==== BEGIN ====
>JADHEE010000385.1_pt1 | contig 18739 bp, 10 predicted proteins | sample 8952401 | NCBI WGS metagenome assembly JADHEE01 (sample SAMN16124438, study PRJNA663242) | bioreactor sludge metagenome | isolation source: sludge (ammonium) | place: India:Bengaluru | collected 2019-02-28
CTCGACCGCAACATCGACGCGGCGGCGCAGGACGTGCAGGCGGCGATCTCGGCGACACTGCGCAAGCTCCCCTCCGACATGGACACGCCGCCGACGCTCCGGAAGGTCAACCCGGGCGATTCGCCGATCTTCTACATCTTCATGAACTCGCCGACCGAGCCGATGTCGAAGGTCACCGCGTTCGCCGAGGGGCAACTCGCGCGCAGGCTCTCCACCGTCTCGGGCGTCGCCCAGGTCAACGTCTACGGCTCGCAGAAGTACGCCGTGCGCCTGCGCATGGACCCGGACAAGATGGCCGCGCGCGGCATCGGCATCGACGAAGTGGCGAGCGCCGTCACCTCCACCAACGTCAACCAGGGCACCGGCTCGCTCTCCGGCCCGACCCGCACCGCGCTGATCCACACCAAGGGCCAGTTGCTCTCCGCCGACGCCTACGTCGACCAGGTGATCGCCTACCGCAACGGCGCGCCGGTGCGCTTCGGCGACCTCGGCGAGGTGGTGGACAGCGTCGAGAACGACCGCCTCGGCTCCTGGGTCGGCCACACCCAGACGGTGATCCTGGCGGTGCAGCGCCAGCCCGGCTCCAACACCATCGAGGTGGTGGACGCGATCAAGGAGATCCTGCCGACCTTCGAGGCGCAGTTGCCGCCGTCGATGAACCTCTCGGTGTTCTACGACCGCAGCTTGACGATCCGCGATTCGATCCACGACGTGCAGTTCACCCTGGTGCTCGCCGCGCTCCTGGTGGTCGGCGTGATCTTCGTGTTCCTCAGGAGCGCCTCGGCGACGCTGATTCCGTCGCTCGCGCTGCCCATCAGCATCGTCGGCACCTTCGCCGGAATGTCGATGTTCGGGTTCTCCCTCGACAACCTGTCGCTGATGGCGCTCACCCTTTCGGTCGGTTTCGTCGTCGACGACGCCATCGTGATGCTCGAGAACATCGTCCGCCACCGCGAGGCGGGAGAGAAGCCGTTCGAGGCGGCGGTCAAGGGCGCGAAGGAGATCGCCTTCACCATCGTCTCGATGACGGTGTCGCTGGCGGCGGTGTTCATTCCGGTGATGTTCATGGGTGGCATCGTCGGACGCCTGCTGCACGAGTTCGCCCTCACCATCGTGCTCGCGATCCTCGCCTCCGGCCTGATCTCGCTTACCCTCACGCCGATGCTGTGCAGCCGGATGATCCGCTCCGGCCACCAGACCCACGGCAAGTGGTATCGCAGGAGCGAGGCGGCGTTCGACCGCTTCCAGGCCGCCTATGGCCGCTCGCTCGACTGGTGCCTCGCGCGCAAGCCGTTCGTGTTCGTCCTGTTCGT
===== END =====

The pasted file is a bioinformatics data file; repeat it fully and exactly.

>JADHEE010000385.1_pt1 | contig 18739 bp, 10 predicted proteins | sample 8952401 | NCBI WGS metagenome assembly JADHEE01 (sample SAMN16124438, study PRJNA663242) | bioreactor sludge metagenome | isolation source: sludge (ammonium) | place: India:Bengaluru | collected 2019-02-28
CTCGACCGCAACATCGACGCGGCGGCGCAGGACGTGCAGGCGGCGATCTCGGCGACACTGCGCAAGCTCCCCTCCGACATGGACACGCCGCCGACGCTCCGGAAGGTCAACCCGGGCGATTCGCCGATCTTCTACATCTTCATGAACTCGCCGACCGAGCCGATGTCGAAGGTCACCGCGTTCGCCGAGGGGCAACTCGCGCGCAGGCTCTCCACCGTCTCGGGCGTCGCCCAGGTCAACGTCTACGGCTCGCAGAAGTACGCCGTGCGCCTGCGCATGGACCCGGACAAGATGGCCGCGCGCGGCATCGGCATCGACGAAGTGGCGAGCGCCGTCACCTCCACCAACGTCAACCAGGGCACCGGCTCGCTCTCCGGCCCGACCCGCACCGCGCTGATCCACACCAAGGGCCAGTTGCTCTCCGCCGACGCCTACGTCGACCAGGTGATCGCCTACCGCAACGGCGCGCCGGTGCGCTTCGGCGACCTCGGCGAGGTGGTGGACAGCGTCGAGAACGACCGCCTCGGCTCCTGGGTCGGCCACACCCAGACGGTGATCCTGGCGGTGCAGCGCCAGCCCGGCTCCAACACCATCGAGGTGGTGGACGCGATCAAGGAGATCCTGCCGACCTTCGAGGCGCAGTTGCCGCCGTCGATGAACCTCTCGGTGTTCTACGACCGCAGCTTGACGATCCGCGATTCGATCCACGACGTGCAGTTCACCCTGGTGCTCGCCGCGCTCCTGGTGGTCGGCGTGATCTTCGTGTTCCTCAGGAGCGCCTCGGCGACGCTGATTCCGTCGCTCGCGCTGCCCATCAGCATCGTCGGCACCTTCGCCGGAATGTCGATGTTCGGGTTCTCCCTCGACAACCTGTCGCTGATGGCGCTCACCCTTTCGGTCGGTTTCGTCGTCGACGACGCCATCGTGATGCTCGAGAACATCGTCCGCCACCGCGAGGCGGGAGAGAAGCCGTTCGAGGCGGCGGTCAAGGGCGCGAAGGAGATCGCCTTCACCATCGTCTCGATGACGGTGTCGCTGGCGGCGGTGTTCATTCCGGTGATGTTCATGGGTGGCATCGTCGGACGCCTGCTGCACGAGTTCGCCCTCACCATCGTGCTCGCGATCCTCGCCTCCGGCCTGATCTCGCTTACCCTCACGCCGATGCTGTGCAGCCGGATGATCCGCTCCGGCCACCAGACCCACGGCAAGTGGTATCGCAGGAGCGAGGCGGCGTTCGACCGCTTCCAGGCCGCCTATGGCCGCTCGCTCGACTGGTGCCTCGCGCGCAAGCCGTTCGTGTTCGTCCTGTTCGT